Text and pictures by Mathias Tugores
IN 1492, Spain had more than one reason to celebrate: on October 12, Columbus crossed the great Dark Sea and discovered the New World, while in early January, Ferdinand of Aragon and Isabel the Catholic drove the Moors out of the country. The Reconquista was a slow process which lasted nearly eight centuries.
In 711, 5,000 Berbers under the leadership of Tarik landed in Gibraltar. Within a matter of five years the whole of the Iberian peninsula (with the exception of the small Christian nuclei in northern Spain) was theirs and the course of Western civilisation was altered. The culture and science they brought converted Moorish Spain into a land of learning well ahead of its time.
At times, the Islamic presence in Spain flourished, at times it dwindled into warring and fratricidal fiefdoms. The Moors and the Christians went on building fortifications and castles to consolidate and expand their territories.
It was in Granada, which rose at the foot of the Sierra Nevada, that the Moorish architects, inspired by educated emirs keen on Art, built their most outstanding works, both military and civilian. They transformed the capital of Al-Andalus (Muslim Spain) into a jewel, the most important architectural achievement of the Middle Ages.
The favourite of the last Moorish kings whose empire was shrinking under the raids of the Reconquest was a small independent state stretching from Gibraltar to the frontier of Murcia.
Medina Al-Hamra (the city of Alhambra) stood up on the Red Hill, one of the three mounds over Granada. It was shaped like a vessel whose prow, formed by the alcazaba (the citadel) was oriented towards the city, with a length of over 700 metres and a maximum width of 200 metres. It was the seat of the government and the sultan had his residence there.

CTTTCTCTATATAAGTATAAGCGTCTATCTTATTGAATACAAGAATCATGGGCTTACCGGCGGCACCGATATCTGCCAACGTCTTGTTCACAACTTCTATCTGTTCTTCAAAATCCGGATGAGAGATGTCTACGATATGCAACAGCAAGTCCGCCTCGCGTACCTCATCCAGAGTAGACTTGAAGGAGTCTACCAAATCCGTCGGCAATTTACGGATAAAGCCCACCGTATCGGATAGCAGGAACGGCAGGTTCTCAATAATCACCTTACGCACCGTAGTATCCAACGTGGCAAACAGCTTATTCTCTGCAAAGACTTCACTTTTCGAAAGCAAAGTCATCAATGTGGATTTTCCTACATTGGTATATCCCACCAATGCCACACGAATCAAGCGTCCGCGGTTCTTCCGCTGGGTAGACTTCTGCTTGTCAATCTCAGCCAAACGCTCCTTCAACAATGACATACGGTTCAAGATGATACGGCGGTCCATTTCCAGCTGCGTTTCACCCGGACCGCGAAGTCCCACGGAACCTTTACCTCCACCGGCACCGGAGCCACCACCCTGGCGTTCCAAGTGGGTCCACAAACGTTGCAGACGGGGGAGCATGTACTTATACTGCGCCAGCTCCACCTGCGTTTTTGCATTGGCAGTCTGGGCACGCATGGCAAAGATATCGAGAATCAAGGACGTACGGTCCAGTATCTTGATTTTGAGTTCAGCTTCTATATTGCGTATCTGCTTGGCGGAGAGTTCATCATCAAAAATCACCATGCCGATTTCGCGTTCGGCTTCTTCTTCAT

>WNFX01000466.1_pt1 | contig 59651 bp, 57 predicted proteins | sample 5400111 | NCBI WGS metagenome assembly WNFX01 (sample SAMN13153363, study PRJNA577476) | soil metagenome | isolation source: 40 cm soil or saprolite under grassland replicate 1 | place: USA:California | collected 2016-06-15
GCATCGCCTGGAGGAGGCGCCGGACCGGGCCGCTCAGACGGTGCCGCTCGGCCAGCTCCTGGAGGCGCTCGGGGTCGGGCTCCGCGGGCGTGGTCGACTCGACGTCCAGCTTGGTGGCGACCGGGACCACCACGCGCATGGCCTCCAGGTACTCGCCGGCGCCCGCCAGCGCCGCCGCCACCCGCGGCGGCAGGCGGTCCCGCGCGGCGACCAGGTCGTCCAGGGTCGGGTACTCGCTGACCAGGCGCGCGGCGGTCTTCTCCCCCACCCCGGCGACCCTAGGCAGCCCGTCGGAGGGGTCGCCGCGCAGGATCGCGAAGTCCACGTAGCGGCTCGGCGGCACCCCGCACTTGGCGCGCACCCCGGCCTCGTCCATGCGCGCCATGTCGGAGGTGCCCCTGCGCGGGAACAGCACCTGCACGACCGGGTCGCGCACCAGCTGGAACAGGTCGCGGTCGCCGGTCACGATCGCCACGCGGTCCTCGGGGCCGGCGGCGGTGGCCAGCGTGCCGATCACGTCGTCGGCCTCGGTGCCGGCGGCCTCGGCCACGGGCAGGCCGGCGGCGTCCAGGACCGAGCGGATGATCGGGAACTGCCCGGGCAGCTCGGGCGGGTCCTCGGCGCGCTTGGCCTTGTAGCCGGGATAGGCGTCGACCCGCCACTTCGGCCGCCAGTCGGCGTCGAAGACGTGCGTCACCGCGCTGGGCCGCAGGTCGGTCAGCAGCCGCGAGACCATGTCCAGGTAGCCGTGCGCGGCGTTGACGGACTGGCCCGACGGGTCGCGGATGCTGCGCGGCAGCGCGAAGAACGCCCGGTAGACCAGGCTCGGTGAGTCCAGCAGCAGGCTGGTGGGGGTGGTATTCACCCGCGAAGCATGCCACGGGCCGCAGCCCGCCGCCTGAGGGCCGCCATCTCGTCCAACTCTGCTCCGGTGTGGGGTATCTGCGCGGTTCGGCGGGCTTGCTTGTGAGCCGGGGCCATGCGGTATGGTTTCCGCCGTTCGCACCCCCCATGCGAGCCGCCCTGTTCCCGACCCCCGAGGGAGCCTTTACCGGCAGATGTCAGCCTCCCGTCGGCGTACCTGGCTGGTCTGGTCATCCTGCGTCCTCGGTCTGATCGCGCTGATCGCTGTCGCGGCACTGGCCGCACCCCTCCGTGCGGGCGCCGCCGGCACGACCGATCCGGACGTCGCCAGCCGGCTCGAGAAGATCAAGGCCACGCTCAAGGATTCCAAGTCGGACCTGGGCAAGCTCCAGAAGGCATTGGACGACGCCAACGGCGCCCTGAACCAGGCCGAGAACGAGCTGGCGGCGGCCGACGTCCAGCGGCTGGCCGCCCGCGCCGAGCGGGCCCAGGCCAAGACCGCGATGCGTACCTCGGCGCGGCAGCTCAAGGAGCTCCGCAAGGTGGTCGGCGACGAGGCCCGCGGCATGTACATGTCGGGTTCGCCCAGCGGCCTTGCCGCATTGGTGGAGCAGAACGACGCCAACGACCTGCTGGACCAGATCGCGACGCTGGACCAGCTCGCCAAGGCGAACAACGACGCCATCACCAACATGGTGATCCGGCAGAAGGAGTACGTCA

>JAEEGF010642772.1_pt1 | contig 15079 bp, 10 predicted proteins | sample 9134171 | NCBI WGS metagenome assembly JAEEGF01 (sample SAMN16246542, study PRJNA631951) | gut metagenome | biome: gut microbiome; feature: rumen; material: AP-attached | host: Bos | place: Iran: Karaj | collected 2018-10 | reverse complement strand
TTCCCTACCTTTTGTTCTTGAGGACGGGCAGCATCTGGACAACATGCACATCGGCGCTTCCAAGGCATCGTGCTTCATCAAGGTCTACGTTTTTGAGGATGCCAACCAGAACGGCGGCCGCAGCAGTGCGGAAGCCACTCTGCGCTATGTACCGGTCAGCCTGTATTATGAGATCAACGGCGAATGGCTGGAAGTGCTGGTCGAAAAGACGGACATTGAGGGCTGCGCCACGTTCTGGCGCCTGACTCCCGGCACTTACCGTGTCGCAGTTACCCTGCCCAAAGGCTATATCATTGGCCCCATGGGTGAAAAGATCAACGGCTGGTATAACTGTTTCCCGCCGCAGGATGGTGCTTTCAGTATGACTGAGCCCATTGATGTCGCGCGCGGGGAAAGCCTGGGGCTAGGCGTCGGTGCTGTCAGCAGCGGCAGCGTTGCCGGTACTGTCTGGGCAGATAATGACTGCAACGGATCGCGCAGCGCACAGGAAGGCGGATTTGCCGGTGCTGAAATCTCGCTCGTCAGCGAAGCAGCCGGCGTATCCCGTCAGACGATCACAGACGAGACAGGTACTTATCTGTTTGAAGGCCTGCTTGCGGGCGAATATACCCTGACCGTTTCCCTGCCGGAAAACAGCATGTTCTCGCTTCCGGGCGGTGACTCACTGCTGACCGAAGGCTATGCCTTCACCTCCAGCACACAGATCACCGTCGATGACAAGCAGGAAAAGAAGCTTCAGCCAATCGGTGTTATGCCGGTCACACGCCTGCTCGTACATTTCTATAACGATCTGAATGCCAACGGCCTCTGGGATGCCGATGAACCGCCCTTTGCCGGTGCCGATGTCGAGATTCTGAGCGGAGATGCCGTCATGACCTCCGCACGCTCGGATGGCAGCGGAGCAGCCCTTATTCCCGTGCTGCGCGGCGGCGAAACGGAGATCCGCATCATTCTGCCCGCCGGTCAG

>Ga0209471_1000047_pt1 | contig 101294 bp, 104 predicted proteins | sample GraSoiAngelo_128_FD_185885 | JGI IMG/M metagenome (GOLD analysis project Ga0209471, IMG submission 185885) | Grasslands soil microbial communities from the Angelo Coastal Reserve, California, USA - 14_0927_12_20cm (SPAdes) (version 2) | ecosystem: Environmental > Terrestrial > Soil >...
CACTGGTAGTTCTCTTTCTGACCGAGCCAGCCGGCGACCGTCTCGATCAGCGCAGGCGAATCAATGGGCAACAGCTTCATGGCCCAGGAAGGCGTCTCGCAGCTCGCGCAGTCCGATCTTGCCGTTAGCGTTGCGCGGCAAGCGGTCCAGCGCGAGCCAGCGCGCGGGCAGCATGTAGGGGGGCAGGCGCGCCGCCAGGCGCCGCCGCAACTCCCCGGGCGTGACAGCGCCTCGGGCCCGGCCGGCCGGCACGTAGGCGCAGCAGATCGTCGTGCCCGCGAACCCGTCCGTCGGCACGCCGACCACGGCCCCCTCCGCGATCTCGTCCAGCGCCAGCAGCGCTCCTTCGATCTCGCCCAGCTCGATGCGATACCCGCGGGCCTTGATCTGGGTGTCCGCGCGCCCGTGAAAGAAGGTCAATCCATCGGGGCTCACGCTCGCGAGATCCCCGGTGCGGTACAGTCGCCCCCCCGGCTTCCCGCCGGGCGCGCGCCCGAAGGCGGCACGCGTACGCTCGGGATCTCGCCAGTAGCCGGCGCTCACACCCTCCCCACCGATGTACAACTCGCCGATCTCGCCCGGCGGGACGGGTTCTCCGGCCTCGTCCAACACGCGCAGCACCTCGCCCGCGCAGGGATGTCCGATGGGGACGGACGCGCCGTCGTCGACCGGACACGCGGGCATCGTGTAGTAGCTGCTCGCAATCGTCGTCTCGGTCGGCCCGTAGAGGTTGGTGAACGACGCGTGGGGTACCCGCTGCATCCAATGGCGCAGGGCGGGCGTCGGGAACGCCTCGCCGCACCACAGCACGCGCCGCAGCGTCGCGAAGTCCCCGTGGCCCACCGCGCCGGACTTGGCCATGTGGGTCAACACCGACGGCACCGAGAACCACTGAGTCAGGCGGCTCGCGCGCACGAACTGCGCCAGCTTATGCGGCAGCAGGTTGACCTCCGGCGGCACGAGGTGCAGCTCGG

Sober-looking from the outside, the spell begins when one walks past the 14th-century Puerta de la Justicia, a rectangular tower linked by one of its flanks to the city wall. It fronts the Puerta del Vino (the Wine Gate) whose name was derived from a wine market which stood there from 1554. The intricate labyrinth of the medieval city led to the upper part of the Alhambra where around 2,000 inhabitants lived.
Though the palaces of the Alhambra were built during different epochs, they nevertheless give the impression of unity and harmony. The Alhambra grew from century to century; from its beginnings it went on unplanned, extending from the alcazaba which was built near the end of the 9th century.
In 1238, Muhammad ben Yusuf ben Nasr, the ruler of Arjona, took possession of the city. As the alcazaba was not regarded as fit for a king, he and his successors relentlessly built small palaces, mosques, schools and baths all around the grounds. Over the years the Alhambra grew to be a palatine city housing an aristocratic population in constant growth. Its Palace of Camares with its Hall of the Ambassadors and its Patio of the Arrayanes, the centre of the diplomatic and political activity of the Alhambra, comprised the most important nucleus of the residential area.
Its Patio de los Leones (Lion courtyard) was the nucleus of the private house of the Sultan. By the end of 1362, when the structures surrounding it were being built, there was nothing standing except the Hall of the Two Sisters. It is today Spain’s most precious Moorish monument. The fountain after which it is named is believed to have been inspired by the one which according to the Bible stood at the entrance to the temple of Jerusalem. It was known as “Sea of Bronze” and was supported by the bulls of the twelve tribes of Israel.
Twelve marble lions surround a basin which is thought to have been richly decorated. Along its rim is engraved a poetic composition of Ibn Zamrak which explains how the complex and ingenious hydraulic system supplying water to it functioned.
The courtyard is lined with 124 slender columns of white marble. Their capitals, which were originally painted, are highly elaborate: the ceilings of the arcades enclosing it are exquisitely worked and the walls covered with delicate pillow-lace-like stucco ornamentation.
Slightly off-centred, the Generalife, which derives its name from “Djennat al Arif” (high garden) was used by the sultans as a country residence. The architecture, gardens, and the view the Generalife commands makes it a delightful and serene place.
Islamic culture in Spain, which had begun to flourish in earnest during the reign of Abderraman I, came to an end in January 1492. The Reconquista which had been initiated as early as the year 718, when in Covadonga King Pelayo crushed the troops of the emir of Cordoba, was finally over.